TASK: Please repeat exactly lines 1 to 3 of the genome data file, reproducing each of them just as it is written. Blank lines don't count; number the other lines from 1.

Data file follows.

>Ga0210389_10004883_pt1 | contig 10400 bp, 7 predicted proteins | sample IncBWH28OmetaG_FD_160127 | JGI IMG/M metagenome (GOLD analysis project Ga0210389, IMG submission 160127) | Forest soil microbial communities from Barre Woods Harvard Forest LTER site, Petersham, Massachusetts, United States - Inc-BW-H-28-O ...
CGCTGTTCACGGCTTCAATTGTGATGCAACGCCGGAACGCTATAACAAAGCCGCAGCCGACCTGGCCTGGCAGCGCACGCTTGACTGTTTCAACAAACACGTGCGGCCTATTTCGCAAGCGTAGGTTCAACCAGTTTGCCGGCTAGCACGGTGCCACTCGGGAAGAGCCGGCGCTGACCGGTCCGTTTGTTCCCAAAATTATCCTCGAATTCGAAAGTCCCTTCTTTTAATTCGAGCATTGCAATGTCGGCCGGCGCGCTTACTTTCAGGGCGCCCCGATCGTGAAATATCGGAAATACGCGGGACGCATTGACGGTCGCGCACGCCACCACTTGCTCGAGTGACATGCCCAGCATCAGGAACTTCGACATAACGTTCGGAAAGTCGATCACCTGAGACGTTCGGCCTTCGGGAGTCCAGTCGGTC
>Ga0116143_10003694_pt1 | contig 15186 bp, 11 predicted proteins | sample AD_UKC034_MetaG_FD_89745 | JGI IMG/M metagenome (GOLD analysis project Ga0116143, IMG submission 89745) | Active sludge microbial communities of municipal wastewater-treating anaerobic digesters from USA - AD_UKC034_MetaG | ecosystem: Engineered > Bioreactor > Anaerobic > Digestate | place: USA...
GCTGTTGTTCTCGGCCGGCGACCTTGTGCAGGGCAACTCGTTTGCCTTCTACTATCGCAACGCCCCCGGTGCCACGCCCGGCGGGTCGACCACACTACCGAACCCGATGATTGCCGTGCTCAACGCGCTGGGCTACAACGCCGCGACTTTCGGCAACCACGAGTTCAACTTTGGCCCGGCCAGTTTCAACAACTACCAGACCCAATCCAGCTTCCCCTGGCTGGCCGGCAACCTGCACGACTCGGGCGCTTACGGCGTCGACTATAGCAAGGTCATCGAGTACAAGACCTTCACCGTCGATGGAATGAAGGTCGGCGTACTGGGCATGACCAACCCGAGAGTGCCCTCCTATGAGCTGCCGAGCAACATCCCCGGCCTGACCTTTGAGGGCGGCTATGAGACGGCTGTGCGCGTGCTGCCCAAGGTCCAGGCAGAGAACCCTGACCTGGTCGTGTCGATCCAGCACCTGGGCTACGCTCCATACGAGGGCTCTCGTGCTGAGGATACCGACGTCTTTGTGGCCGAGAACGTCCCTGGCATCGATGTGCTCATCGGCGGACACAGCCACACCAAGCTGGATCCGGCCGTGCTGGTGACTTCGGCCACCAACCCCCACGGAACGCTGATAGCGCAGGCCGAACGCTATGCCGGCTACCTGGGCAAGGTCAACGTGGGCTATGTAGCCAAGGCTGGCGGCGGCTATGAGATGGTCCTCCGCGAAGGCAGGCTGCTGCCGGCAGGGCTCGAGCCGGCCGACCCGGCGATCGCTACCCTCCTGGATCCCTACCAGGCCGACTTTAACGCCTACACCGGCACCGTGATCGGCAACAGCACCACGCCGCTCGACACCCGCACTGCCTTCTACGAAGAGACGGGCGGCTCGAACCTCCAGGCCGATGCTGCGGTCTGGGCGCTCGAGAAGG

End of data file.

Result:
>Ga0210389_10004883_pt1 | contig 10400 bp, 7 predicted proteins | sample IncBWH28OmetaG_FD_160127 | JGI IMG/M metagenome (GOLD analysis project Ga0210389, IMG submission 160127) | Forest soil microbial communities from Barre Woods Harvard Forest LTER site, Petersham, Massachusetts, United States - Inc-BW-H-28-O ...
CGCTGTTCACGGCTTCAATTGTGATGCAACGCCGGAACGCTATAACAAAGCCGCAGCCGACCTGGCCTGGCAGCGCACGCTTGACTGTTTCAACAAACACGTGCGGCCTATTTCGCAAGCGTAGGTTCAACCAGTTTGCCGGCTAGCACGGTGCCACTCGGGAAGAGCCGGCGCTGACCGGTCCGTTTGTTCCCAAAATTATCCTCGAATTCGAAAGTCCCTTCTTTTAATTCGAGCATTGCAATGTCGGCCGGCGCGCTTACTTTCAGGGCGCCCCGATCGTGAAATATCGGAAATACGCGGGACGCATTGACGGTCGCGCACGCCACCACTTGCTCGAGTGACATGCCCAGCATCAGGAACTTCGACATAACGTTCGGAAAGTCGATCACCTGAGACGTTCGGCCTTCGGGAGTCCAGTCGGTC
>Ga0116143_10003694_pt1 | contig 15186 bp, 11 predicted proteins | sample AD_UKC034_MetaG_FD_89745 | JGI IMG/M metagenome (GOLD analysis project Ga0116143, IMG submission 89745) | Active sludge microbial communities of municipal wastewater-treating anaerobic digesters from USA - AD_UKC034_MetaG | ecosystem: Engineered > Bioreactor > Anaerobic > Digestate | place: USA...